From Slaughterhouse To Celebration Of Life: Nepal’s Gadhimai Festival Bans Animal Sacrifice

Posted on August 1, 2015 in Culture-Vulture, Society

By Uzma Shamim:

When centuries old traditions and call for humanity come into contestation with one another, the outcome becomes an issue of considerable hullabaloo. This dilemma came to the fore in the case of the Gadhi Mai festival in Nepal. The origins of the Gadhi Mai festival are steeped in Hindu mythology. The mythology around the festival weaves the tale of one feudal lord, who was visited by the goddess of power around, 265 years ago, in his dream, while he was lying in jail. The Goddess, Gadhimai, asked him to offer human sacrifice to bring an end to all his worldly troubles. However, the feudal lord convinced Gadhimai to accept animal blood instead of human and the ritual was followed, until 2014.

Image source: wikimedia commons
Image source: wikimedia commons

After every half a decade, a small district, 160 km south of Kathmandu, becomes the host to 4 million people who come to witness the world’s biggest animal sacrifice. Since the festival is held on such a huge scale and is based on people’s belief, the government’s hesitation in responding to demands of a ban on the Festival by Animal Rights activists and welfare organisations was quite apparent.

The festival is inaugurated by slaughtering white mice, pigeons, roosters, ducks, swine and male water buffaloes by the head priest during the ritual Saptabali. The behemoth number of sacrifices led to a shortage of goats for consumption and even sacrifice, in Nepal in 2009. This led the Indian Supreme Court to prohibit animals from being illegally siphoned off across the border. The Ministry of Home Affairs directed the states of Bihar and Uttar Pradesh to make sure that no animals for the festival are transported to Nepal.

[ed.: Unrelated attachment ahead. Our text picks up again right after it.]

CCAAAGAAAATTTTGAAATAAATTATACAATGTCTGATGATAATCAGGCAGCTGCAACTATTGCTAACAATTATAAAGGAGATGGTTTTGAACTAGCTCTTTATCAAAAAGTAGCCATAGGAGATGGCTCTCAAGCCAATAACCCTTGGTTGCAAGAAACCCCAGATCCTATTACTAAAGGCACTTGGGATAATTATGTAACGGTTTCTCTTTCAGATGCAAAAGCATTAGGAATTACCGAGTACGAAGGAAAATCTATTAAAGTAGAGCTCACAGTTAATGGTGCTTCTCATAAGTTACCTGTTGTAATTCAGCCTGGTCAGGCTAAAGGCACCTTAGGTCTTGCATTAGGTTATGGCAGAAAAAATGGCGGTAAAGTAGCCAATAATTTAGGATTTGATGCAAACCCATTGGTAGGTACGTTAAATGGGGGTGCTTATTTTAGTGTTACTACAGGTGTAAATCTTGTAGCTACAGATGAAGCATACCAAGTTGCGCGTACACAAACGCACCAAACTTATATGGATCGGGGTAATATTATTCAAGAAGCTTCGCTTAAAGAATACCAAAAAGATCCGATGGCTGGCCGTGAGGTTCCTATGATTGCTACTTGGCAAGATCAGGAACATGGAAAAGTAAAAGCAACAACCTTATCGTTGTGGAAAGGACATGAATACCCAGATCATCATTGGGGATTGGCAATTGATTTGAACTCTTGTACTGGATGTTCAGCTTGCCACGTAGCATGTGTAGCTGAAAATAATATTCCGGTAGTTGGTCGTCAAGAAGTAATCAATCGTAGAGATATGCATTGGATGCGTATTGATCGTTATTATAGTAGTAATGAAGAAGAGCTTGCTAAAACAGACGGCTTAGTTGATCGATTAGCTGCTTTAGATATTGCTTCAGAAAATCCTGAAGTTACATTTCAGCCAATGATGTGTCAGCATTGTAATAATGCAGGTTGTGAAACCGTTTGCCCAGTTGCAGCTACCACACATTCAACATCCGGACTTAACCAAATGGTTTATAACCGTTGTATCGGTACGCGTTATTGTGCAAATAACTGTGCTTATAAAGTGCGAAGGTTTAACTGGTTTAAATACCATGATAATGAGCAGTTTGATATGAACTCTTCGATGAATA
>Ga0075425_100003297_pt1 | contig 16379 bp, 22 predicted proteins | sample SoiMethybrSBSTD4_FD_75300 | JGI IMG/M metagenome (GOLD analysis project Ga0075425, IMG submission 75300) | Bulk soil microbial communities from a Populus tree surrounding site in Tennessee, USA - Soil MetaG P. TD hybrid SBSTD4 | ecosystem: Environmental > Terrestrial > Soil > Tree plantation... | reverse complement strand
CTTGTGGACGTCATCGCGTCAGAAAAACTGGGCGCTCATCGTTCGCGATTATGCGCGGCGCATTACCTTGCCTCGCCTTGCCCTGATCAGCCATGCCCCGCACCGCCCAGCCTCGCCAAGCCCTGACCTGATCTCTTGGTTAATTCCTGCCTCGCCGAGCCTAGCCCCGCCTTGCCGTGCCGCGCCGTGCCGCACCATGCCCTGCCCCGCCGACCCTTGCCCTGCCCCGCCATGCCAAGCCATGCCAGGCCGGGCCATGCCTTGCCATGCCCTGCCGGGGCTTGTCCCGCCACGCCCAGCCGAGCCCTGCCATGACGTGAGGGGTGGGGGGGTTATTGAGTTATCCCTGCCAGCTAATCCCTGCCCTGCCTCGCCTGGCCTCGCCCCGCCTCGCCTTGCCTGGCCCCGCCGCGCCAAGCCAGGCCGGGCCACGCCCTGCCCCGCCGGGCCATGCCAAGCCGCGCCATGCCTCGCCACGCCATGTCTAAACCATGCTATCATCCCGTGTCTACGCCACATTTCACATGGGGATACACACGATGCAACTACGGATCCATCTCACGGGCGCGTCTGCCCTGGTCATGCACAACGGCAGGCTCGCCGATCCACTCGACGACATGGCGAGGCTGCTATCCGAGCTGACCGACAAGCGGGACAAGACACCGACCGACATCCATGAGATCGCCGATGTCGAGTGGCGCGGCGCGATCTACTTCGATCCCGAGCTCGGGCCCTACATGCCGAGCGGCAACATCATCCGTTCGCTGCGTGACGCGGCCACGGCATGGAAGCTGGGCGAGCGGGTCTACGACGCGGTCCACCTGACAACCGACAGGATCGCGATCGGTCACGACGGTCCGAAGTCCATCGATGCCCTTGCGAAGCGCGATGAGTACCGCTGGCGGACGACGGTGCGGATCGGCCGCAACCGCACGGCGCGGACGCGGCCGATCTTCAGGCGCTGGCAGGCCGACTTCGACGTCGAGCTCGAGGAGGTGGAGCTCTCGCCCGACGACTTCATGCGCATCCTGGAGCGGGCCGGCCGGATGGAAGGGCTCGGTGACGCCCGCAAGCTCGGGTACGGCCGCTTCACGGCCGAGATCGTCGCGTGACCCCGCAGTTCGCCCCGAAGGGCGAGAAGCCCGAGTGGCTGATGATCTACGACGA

After the hue and cry over the brutality towards animals, Nepal’s Gadhimai Temple Trust announced, on 28th July, 2015, that no slaughter would take place at this year’s festival. The Temple authorities have decided that the Gadhimai festival would be blood free from now. According to Gauri Maulekhi, consultant for Humane Society of International, in India, the ban on the slaughter is “a tremendous victory for compassion”, though she acknowledges that the real task would be to convince the masses about the ban.

Chairman of the temple trust, Ram Chandra Shah, said in a statement announcing the ban- “Moreover, we can ensure Gadhimai 2019 is a momentous celebration of life.” However the real task of implementing the ban still lies ahead and it won’t be an easy one since the Gadhimai Festival involved the beliefs and faith of the common people. The real achievement would be when they support the ban and acknowledge that what was going on for the last 265 years was an act of monstrosity in the garb of ritual. We need to accept and perpetuate the fact that life, and not just human life, should be valued and protected. After all, no god would be pleased by such a senseless mass killing of its creatures.